688 F2d 1275 United States v. Lopez-Gonzales

688 F.2d 1275

UNITED STATES of America, Plaintiff-Appellee,
Juan LOPEZ-GONZALES, Defendant-Appellant.

No. 81-1675.

United States Court of Appeals,
Ninth Circuit.

Submitted May 28, 1982.1
Decided Sept. 28, 1982.

Judy Clarke, San Diego, Cal., on brief, for defendant-appellant.

Douglas R. Schwartz, Asst. U.S. Atty., on the brief; William H. Kennedy, U.S. Atty., San Diego, Cal., for plaintiff-appellee.

Appeal from the United States District Court for the Southern District of California.

Before FLETCHER, FERGUSON, and REINHARDT, Circuit Judges.

REINHARDT, Circuit Judge:

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Appellant, Juan Lopez-Gonzales, appeals from the sentence imposed after his conviction for felony illegal entry in violation of 8 U.S.C. § 1325 (1976). The issue on appeal is whether the trial court failed to exercise its discretion by mechanically imposing the maximum sentence.


On August 11, 1981, a border patrol agent observed an early model, heavily laden station wagon leaving Interstate 5 near Oceanside, California. Lopez-Gonzales, the driver, was the only visible person in the vehicle. When the agent pulled out behind the station wagon in a clearly marked border patrol vehicle, the station wagon accelerated rapidly and ran a traffic light. The agent turned on his red light and siren and followed the station wagon as it sped through a residential area at 45 m.p.h., and ran another traffic light and four stop signs. Lopez-Gonzales made a left turn, appeared to lose control of the station wagon, jumped out of the moving vehicle, and left it to roll to a stop at the curb. Lopez-Gonzales and several other illegal aliens, who had been concealed in the vehicle, were apprehended.


At the sentencing hearing which followed Lopez-Gonzales's bench trial and conviction, the trial court permitted Lopez-Gonzales to speak personally to the court and present any mitigating circumstances before sentence was pronounced. Lopez-Gonzales argued that his prior record was insignificant and that the circumstances of his case were different from those associated with the ordinary flight and pursuit scenario involving high speed dangerous chases. He expressed remorse for fleeing from the border patrol agent and stated that he had panicked and that no one was injured by his flight. He said that all he wanted to do was return to Mexico and live quietly with his family.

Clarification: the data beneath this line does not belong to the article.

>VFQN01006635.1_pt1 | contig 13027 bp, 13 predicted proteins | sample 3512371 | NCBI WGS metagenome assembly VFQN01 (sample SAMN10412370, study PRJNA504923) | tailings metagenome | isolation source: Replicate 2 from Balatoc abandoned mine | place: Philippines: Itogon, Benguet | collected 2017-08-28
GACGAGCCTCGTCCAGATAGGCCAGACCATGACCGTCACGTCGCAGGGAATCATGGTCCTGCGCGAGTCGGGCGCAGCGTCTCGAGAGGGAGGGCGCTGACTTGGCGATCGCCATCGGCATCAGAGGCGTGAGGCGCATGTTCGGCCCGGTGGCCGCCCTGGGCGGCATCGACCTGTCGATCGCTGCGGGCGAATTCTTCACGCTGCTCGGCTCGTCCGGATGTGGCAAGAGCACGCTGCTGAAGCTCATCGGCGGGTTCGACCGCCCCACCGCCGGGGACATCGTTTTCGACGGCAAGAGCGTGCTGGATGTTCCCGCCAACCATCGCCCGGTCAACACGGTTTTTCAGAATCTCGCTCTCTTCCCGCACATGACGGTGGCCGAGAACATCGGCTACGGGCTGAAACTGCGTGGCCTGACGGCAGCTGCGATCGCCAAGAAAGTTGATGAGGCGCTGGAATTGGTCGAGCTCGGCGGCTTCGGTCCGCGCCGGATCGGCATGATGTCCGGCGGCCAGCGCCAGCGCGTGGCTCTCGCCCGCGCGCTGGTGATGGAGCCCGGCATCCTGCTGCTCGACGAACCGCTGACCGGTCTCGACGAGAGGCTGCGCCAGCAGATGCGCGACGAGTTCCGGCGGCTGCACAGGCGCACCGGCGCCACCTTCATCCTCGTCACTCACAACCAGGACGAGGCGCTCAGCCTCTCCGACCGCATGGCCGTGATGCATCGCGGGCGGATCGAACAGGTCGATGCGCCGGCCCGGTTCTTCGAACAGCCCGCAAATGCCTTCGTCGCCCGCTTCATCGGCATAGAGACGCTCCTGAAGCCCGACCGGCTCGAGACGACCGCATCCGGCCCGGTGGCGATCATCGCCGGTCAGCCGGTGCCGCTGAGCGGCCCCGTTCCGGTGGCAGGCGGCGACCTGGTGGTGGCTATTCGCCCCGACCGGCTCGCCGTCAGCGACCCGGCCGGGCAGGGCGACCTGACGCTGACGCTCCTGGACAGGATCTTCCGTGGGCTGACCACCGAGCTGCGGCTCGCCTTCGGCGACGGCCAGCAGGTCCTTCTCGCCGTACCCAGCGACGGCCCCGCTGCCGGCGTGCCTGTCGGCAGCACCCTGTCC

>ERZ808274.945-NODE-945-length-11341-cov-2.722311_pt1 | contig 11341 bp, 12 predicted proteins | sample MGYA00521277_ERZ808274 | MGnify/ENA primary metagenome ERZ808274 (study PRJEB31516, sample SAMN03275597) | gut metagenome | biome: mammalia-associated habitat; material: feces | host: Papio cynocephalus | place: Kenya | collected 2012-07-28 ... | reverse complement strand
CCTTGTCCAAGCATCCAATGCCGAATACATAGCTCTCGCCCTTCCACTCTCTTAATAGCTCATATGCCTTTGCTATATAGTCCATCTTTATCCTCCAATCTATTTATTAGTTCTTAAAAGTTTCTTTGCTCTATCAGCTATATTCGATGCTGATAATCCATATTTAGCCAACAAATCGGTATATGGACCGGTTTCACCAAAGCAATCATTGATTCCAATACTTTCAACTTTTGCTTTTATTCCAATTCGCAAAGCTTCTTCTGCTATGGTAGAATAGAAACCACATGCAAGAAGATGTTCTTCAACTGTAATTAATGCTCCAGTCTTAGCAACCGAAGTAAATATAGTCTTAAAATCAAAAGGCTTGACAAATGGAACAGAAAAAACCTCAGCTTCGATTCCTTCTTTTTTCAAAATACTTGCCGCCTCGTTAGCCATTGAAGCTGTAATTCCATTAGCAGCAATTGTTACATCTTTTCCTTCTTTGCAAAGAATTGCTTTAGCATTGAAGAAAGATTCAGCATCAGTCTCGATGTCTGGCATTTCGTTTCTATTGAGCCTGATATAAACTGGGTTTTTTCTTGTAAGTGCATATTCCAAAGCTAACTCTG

The record does not suggest that the district judge gave any consideration to the factors presented by Lopez-Gonzales or to any other individual circumstances relating to him. Instead, the court imposed the two-year maximum sentence, stating:


Well, I don't know how successful we're going to be in stopping these runnings, and I made my position very clear that in these cases where the defendant attempts to run and endangers the lives of not only those he's transporting but also the people of this country, the maximum sentence will be imposed, and that is the judgment and sentence of the court, that the defendant is hereby sentenced to the custody of the Attorney General or his authorized representative for a period of two years. That's all.


A sentencing judge has wide discretion in determining what sentence to impose. If the sentence is within statutory limits, it is generally not subject to review on appeal. United States v. Tucker, 404 U.S. 443, 447, 92 S.Ct. 589, 591, 30 L.Ed.2d 592 (1972); United States v. Wylie, 625 F.2d 1371, 1379 (9th Cir. 1980), cert. denied, 449 U.S. 1080, 101 S.Ct. 863, 66 L.Ed.2d 804 (1981). However, the court's discretion must be actually exercised. Limited review is available when discretion is not exercised. Dorszynski v. United States, 418 U.S. 424, 443, 94 S.Ct. 3042, 3052, 41 L.Ed.2d 855 (1974).